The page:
Use jets while you still can.

In the 1990s, people dropping out of the mainstream were demonized for refusing to engage with capitalism: “They won’t get real jobs! Who do they think they are!” Such castigation now seems quaint; now that we’re no longer really sure what capitalism is any more. Film director Richard Linklater said of slackerism, “Withdrawal in disgust is not the same as apathy.” And he was right. If we have nostalgia for the early 1990s, it’s because we have nostalgia for a time when opting out of mainstream culture in disgust was push-button simple and economically not too difficult. Slackerism – bohemianism – means having an ideal for which taking a hit comfort-wise is worth the price. Bohemianism means not wanting a day job. Bohemianism means more sex with cooler partners. Bohemianism means Chianti bottles covered in dripped wax. Bohemianism means syphilis and having to borrow money from an employed sibling. Bohemianism means an early death from tuberculosis. Bohemianism is riddled with clichés. To the mainstream, bohemia is utopia, a freedom from structure and a place where there is little difference between our inner and outer selves, a world of perpetual Halloween. Bohemia is a part of town you can visit in the spirit of slumming to pick up on fashion trends, eat iffy food, drink cheap booze, and then leave, like a theme park ride called “Classlessness.” Classlessness has always been a state linked to bohemianism, and one that was soon idealized. In the US, it was a broad ideal for almost two centuries, England for about eleven and a half years; the former Eastern Bloc had pseudo-classlessness but then lately things there and everywhere else started going all one-percenty.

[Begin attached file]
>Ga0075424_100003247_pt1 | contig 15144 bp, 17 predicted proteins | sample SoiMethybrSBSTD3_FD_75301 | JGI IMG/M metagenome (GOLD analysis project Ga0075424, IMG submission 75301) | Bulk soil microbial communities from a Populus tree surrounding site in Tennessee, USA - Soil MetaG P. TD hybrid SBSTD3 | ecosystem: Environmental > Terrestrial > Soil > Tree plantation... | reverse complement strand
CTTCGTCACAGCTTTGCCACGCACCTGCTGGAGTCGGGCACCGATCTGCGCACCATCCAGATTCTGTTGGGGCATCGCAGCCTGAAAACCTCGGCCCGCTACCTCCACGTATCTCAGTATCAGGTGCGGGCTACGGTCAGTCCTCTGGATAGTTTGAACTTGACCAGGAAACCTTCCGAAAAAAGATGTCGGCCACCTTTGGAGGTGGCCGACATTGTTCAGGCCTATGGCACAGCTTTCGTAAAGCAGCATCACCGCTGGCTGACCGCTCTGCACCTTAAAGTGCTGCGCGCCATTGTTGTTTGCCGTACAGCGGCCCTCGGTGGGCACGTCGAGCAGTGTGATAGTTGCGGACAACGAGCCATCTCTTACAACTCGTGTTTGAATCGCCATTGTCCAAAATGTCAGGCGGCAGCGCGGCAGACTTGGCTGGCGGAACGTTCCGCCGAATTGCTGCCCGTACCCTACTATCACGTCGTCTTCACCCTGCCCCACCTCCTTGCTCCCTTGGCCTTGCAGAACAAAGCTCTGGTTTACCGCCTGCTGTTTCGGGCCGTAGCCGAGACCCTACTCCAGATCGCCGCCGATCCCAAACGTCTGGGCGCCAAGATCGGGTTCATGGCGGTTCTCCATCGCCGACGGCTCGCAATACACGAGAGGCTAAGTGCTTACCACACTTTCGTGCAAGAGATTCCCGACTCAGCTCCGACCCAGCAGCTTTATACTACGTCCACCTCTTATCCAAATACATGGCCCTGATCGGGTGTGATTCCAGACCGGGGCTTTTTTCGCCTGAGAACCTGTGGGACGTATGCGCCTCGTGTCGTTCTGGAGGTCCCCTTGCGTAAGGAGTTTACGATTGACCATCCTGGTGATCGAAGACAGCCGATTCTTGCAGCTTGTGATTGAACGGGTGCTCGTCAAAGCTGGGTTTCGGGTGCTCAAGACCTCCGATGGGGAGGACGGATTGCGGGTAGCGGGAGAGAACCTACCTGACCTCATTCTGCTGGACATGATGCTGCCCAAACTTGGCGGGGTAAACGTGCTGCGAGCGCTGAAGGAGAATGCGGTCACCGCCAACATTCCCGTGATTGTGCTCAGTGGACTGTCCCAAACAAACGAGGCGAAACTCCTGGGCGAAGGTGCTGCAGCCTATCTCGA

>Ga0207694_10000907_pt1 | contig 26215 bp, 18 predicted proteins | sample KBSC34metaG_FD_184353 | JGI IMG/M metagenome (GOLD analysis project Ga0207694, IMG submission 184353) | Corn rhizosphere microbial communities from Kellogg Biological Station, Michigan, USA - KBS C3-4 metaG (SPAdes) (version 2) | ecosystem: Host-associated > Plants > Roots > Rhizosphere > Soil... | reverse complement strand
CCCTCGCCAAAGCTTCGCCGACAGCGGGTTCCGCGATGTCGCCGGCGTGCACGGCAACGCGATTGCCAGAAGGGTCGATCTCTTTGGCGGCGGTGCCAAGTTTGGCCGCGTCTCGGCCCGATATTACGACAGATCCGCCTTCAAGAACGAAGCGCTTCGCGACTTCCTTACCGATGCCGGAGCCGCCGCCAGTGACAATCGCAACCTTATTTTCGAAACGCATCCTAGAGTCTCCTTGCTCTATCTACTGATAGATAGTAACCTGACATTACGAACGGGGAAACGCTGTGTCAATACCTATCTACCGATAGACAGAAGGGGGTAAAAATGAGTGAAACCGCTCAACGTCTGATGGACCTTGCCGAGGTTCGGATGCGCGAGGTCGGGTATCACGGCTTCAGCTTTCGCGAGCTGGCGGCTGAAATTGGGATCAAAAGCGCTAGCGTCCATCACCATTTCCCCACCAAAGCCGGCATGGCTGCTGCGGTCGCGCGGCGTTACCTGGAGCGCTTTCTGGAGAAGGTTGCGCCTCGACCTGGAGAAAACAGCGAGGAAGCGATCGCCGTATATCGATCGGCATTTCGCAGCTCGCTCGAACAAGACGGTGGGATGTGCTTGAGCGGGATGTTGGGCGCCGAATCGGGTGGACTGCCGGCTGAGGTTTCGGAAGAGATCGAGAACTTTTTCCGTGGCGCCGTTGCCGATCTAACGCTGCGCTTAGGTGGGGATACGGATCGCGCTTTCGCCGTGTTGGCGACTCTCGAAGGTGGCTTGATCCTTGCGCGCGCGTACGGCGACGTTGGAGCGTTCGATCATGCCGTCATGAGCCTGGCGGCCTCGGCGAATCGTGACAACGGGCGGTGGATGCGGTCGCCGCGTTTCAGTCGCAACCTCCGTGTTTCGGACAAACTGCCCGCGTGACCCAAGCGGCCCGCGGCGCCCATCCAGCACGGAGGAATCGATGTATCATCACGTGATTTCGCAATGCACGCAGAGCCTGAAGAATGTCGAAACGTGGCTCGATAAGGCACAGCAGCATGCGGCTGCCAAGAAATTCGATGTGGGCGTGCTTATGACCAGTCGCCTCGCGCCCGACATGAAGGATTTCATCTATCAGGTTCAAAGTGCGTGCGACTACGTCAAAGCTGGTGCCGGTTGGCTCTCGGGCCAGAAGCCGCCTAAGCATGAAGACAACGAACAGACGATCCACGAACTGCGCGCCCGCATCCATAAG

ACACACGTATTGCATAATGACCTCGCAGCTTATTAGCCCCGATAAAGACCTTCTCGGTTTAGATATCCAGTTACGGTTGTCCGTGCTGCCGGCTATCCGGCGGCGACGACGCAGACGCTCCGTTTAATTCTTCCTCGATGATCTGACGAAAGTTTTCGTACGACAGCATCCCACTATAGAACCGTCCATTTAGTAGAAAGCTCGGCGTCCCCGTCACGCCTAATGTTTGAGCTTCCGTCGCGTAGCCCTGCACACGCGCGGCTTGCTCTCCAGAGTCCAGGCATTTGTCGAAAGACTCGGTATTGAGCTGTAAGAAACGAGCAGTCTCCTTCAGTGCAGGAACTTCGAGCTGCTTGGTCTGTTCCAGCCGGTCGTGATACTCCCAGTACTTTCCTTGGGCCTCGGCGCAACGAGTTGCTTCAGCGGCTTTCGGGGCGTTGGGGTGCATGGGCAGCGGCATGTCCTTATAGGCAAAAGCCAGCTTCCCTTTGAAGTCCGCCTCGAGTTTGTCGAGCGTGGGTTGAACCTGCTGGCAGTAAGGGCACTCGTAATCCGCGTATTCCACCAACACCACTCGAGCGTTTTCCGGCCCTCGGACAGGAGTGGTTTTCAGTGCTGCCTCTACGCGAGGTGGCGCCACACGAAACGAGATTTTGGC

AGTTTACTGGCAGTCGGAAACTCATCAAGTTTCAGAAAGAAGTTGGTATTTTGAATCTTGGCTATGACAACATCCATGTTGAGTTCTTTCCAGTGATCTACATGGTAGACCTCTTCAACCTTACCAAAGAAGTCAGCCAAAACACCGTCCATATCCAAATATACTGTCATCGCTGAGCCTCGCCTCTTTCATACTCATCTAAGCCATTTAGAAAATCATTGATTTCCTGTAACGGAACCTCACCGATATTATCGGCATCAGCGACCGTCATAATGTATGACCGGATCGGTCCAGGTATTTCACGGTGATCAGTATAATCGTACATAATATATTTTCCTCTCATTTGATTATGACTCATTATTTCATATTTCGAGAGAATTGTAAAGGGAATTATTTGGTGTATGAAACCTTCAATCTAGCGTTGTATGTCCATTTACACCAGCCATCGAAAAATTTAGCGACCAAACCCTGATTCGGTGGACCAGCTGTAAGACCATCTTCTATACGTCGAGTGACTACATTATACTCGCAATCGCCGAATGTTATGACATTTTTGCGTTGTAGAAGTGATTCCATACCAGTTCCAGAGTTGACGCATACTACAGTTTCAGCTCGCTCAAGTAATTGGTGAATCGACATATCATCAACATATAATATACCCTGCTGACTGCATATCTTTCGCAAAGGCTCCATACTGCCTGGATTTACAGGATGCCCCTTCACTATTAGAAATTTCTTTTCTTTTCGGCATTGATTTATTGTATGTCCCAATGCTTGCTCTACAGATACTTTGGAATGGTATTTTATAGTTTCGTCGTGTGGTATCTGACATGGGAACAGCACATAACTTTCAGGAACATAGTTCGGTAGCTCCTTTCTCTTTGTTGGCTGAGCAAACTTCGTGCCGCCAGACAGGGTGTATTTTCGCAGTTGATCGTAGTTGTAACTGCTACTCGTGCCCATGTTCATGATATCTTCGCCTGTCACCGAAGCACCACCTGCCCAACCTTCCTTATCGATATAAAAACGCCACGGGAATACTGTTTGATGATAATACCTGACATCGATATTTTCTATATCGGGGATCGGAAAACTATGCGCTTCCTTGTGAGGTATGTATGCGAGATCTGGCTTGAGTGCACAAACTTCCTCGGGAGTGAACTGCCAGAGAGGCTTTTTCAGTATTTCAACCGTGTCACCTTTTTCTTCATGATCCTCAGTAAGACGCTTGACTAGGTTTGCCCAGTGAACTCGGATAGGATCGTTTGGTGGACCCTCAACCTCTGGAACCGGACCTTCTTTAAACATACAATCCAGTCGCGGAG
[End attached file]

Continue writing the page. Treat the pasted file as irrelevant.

From the inside, bohemians know they’re on the inside and it’s amusing to watch the slummers come and go. But then maybe you’re in bohemia because life simply dumped you there; bohemia isn’t always elective. Maybe your school grades weren’t good enough to take you elsewhere. Maybe you have bad social skills. Maybe you drink too much. Maybe you hate your family or vice versa. Maybe you like making experimental videos but it really doesn’t pay the bills. But probably everyone you hang with is a mixture of all of this and of people who genuinely see creativity as their vocation and could “never fit into the real world.”

The real world. Ahhh … that’s the new twist.